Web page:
Turbine turned pale beneath his facial fur, and even cast off his huge afro wig, and used it to mop up the cold sweat that erupted all over his body.

“You mean p-p-people actually do that?” he stammered, “They actually employ staff whose job is merely to be the butt of verbal abuse? That’s just so…”

He was lost for words, so Chuck said it for him, “Mutha-fluffin uncivilized? You got that right, bro.”

“But why are they called Office Buggers?” Turbine needed clarification of a couple of points. “If all the abuse is verbal, then should I assume that no anal sex whatsoever is involved?”

“Right on, man.” Minkles almost smiled, but the sight of Turbine’s sweaty afro lying in the parched desert dirt made his grim countenance return with a vengeance, “They don’t even get no decent rogering from behind inside the pencil cupboard. Folks just yell at ‘em. They yell things like – ‘Get your butt over here, ya little bugger!’ and ‘Why don’t you bugger off you ugly bastard!’ And that aint fun.”

“Yeah,” Adolf still growled, “and ‘Go to buggery, ya useless piece of shit!’ and crap like that.”

Clearly Turbine could see a theme manifesting itself in these verbal utterances. “They use the word ‘bugger’ a lot, don’t they?” He said – less as a question: More as a statement.

“Hence ‘Office Buggers’.” Chuck said as he too removed his afro, and sighed deeply with relief.

But still Turbine required more clarification. “So what’s so particularly awful about being an Office Bugger in Prairie Dog City? I mean – what could be worse than being told to bugger-off on a regular basis? It’s so demeaning.”

“In Prairie Dog City,” Minkles explained, “they call them real rude things. Things like…well I aint sayin’ the words coz they catch in my throat. If I say ‘em – well then I’ll most probably end up in Hamster Hell – and that just aint my bag, man. Can you dig it?”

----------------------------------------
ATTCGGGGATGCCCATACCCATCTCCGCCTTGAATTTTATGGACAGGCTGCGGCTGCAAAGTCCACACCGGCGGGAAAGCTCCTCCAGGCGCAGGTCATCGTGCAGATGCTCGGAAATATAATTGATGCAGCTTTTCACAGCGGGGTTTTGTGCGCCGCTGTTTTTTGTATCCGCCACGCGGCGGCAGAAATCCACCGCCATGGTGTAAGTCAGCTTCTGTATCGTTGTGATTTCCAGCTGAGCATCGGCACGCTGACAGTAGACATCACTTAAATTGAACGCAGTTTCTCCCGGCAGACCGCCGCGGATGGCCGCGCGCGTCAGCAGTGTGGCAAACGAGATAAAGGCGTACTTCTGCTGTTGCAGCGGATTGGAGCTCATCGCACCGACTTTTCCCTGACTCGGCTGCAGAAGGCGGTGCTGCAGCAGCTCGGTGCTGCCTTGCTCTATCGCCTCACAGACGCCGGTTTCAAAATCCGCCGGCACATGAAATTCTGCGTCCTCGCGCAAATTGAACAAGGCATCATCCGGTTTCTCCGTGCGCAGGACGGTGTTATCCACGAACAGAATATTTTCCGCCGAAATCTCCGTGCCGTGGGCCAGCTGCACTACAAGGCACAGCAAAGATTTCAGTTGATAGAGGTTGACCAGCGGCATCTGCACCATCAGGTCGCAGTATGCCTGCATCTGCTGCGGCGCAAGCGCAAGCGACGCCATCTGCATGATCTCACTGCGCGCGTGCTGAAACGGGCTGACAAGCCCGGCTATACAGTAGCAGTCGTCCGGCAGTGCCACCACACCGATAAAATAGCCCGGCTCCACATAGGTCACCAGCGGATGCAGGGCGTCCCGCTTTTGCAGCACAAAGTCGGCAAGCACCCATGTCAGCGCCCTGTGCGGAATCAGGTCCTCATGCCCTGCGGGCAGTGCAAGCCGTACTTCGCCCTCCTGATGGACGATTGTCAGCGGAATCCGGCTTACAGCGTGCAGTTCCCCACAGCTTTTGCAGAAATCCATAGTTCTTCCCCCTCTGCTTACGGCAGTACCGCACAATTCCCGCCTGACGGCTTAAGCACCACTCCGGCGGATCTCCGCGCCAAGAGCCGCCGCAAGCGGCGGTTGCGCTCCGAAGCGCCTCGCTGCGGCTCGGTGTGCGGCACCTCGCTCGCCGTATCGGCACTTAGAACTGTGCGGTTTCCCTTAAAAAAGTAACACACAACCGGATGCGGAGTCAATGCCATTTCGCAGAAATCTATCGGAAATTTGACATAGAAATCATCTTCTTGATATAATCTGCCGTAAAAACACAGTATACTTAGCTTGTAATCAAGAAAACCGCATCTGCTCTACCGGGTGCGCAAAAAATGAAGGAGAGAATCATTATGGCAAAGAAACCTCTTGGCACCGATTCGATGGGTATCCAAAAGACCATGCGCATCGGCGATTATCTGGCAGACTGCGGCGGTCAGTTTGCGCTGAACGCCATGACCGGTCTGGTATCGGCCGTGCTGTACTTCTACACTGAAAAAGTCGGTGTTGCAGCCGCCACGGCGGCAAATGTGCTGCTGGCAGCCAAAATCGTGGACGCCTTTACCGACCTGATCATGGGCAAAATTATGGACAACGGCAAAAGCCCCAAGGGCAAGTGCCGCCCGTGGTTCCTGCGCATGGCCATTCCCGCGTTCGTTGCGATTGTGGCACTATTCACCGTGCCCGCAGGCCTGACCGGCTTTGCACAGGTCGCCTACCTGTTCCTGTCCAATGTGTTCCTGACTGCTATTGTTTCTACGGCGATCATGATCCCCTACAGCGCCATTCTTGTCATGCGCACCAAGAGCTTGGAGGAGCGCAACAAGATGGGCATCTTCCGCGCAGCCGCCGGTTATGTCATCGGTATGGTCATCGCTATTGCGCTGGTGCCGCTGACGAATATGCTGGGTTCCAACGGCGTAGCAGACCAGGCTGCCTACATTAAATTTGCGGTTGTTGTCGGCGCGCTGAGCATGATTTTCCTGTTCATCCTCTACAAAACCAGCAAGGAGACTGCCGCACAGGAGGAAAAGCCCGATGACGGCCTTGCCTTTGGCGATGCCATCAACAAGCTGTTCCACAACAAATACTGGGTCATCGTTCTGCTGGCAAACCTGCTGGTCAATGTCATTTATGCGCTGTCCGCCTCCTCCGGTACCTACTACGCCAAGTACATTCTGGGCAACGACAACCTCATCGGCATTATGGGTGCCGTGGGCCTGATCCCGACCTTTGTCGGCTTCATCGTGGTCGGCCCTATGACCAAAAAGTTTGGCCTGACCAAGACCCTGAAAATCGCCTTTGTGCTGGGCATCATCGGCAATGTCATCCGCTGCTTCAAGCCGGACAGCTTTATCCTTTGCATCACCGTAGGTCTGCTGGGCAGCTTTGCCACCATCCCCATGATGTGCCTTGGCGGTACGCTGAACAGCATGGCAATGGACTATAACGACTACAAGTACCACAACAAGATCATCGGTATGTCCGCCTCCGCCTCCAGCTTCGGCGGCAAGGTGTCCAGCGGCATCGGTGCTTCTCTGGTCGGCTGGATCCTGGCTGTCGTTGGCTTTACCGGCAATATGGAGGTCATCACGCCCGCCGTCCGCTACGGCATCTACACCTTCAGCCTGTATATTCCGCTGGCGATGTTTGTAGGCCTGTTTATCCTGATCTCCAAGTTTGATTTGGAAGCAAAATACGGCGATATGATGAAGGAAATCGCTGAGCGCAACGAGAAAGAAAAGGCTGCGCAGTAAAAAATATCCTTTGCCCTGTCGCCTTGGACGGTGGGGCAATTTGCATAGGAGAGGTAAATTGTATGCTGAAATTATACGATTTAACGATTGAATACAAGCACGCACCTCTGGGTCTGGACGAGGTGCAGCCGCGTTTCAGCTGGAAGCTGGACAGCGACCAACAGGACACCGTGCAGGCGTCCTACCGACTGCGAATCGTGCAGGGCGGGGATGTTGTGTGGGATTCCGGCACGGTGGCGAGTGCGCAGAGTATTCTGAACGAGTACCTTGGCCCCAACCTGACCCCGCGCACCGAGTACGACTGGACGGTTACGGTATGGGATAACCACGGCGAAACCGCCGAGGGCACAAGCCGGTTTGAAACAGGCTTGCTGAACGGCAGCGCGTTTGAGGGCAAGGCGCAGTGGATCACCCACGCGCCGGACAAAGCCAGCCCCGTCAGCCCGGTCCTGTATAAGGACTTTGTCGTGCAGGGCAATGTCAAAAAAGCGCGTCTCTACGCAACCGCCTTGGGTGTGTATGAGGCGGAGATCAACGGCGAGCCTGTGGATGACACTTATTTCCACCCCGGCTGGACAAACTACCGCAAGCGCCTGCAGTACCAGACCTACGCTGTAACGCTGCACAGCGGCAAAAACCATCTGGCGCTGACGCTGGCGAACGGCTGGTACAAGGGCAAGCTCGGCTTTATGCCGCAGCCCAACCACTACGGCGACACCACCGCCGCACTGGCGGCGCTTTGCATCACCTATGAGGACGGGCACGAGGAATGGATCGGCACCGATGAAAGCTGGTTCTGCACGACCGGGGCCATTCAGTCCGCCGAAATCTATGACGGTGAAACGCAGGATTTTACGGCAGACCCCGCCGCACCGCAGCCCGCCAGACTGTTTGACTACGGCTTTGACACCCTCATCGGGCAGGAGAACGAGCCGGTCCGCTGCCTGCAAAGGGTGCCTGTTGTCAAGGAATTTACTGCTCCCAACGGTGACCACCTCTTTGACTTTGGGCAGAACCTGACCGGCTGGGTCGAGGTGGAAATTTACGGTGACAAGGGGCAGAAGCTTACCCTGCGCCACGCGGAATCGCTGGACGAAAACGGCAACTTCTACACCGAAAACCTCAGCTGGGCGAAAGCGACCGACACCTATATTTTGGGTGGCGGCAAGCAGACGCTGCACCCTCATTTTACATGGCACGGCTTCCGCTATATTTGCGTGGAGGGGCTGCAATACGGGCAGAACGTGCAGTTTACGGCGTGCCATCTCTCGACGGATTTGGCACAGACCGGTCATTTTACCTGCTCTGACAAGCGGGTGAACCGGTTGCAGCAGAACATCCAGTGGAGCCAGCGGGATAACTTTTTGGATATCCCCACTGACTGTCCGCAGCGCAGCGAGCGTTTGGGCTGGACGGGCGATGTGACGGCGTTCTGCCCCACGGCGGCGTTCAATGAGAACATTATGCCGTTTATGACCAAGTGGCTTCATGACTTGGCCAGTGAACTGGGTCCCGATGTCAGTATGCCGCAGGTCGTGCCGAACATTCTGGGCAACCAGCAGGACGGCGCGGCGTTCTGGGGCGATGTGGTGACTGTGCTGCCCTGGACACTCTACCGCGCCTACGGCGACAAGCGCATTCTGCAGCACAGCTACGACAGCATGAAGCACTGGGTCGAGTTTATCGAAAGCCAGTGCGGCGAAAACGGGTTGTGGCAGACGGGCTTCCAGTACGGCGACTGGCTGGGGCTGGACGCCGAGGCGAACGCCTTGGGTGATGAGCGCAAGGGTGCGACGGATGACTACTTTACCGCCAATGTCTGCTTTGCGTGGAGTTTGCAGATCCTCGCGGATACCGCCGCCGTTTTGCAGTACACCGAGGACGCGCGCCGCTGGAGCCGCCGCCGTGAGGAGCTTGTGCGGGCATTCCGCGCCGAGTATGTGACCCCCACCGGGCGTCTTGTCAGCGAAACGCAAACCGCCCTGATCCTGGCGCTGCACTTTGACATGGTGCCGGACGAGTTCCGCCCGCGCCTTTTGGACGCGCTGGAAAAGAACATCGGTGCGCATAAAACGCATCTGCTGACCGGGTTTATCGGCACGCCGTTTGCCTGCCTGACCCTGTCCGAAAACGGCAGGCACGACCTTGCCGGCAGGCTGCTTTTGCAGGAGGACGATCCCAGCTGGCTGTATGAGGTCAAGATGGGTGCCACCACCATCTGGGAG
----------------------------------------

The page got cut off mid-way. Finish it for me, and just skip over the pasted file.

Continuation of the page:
Turbine could indeed ‘dig it’. He also grew very angry indeed – which was most out of character for him. But he hated injustice even more than his mother’s hot poultices that she used to administer to his private parts when he was a boy.

“I tell you what…” he began.

But he got no further because he was interrupted by the arrival overhead of a super-advanced dirigible that was coated in a glittery foil and bedecked with flashing lights.

A voice called to them from a quickly improvised cardboard megaphone. “Hey, you guys down there: Aren’t you Guff-Master Chuck and the Titillating Tonsils? We’re

from the secret scientific, quasi-military, base known as Area Ninety-Nine. It gets really boring after nine o’clock at night: How about you give us a concert or two. We can pay you. We even have our own funk musicians.”

© Paul Trevor Nolan  2013

There, that wasn’t bad at all. Was it? As usual the e-book is available just about everywhere – including those usual places mentioned on the side bar and beneath the header. So if you feel tempted to see how this tale panned out, you know what to do,

Last Chance! Last Chance!

Yes, this is the last chance to enjoy the serialized version of The Missing, before it gets deleted. Reason? Running out of room on this blog. So take a look back at this story…

…before it’s too late. Of course, you could always buy the e-book version. It’s not expensive, and it’s better too.